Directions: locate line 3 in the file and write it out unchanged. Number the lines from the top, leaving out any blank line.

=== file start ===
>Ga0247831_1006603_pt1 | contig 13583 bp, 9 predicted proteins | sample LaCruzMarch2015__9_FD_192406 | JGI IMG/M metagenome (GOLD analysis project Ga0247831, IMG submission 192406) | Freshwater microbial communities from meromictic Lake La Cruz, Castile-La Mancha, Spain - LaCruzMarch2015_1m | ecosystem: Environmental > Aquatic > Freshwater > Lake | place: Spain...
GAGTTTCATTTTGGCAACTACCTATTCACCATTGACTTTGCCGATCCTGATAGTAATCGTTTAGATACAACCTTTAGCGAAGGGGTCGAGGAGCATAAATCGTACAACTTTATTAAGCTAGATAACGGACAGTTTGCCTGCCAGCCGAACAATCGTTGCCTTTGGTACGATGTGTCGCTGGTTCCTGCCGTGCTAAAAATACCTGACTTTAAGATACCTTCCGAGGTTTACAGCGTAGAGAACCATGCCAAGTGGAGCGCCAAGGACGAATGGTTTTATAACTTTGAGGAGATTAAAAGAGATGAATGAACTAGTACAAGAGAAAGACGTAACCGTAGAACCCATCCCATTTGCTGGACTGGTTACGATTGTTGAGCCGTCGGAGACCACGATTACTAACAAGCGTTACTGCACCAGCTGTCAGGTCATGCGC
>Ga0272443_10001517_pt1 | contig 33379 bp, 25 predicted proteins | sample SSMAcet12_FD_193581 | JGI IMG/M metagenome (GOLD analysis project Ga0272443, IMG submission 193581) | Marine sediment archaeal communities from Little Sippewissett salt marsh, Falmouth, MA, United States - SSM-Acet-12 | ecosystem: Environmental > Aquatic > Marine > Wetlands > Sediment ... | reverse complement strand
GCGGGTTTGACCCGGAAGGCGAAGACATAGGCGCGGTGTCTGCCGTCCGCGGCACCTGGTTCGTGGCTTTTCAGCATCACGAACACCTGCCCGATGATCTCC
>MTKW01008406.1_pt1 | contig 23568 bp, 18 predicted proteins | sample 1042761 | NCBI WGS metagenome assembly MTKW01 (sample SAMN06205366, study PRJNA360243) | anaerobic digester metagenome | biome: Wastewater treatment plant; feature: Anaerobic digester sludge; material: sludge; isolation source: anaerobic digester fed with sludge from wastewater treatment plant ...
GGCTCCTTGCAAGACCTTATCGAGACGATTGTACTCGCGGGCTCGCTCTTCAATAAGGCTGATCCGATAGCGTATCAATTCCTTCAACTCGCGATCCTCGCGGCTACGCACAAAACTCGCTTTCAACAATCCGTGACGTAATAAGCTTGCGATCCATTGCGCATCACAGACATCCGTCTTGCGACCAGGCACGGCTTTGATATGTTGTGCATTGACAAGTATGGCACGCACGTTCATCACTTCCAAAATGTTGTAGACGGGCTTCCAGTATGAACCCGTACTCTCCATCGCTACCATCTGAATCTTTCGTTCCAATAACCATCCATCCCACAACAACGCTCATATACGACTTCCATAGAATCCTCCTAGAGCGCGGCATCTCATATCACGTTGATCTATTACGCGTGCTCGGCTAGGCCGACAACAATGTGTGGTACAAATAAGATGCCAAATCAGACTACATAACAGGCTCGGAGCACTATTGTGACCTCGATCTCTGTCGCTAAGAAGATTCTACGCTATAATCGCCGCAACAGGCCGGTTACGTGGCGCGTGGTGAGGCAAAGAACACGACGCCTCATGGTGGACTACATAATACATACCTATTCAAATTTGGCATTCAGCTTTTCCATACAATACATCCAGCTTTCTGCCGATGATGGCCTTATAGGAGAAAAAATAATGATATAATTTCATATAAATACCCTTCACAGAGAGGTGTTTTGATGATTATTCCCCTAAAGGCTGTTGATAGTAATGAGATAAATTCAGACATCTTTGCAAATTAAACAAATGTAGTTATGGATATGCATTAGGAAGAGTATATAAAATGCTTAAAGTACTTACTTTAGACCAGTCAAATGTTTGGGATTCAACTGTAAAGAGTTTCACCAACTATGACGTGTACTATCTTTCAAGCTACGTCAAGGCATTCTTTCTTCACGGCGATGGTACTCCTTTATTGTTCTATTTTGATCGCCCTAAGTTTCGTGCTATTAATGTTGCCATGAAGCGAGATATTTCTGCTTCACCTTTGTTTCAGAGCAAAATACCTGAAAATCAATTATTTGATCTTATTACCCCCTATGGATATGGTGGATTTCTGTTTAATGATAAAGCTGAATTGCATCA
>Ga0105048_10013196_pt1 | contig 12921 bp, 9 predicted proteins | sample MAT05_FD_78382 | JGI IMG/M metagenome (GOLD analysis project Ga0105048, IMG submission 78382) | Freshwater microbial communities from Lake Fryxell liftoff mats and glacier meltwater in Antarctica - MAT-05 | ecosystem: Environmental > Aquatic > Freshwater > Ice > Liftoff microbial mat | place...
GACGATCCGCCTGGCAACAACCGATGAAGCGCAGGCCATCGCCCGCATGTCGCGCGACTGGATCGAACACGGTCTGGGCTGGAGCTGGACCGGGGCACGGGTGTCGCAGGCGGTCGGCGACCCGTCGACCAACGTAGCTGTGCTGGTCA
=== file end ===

>Ga0272443_10001517_pt1 | contig 33379 bp, 25 predicted proteins | sample SSMAcet12_FD_193581 | JGI IMG/M metagenome (GOLD analysis project Ga0272443, IMG submission 193581) | Marine sediment archaeal communities from Little Sippewissett salt marsh, Falmouth, MA, United States - SSM-Acet-12 | ecosystem: Environmental > Aquatic > Marine > Wetlands > Sediment ... | reverse complement strand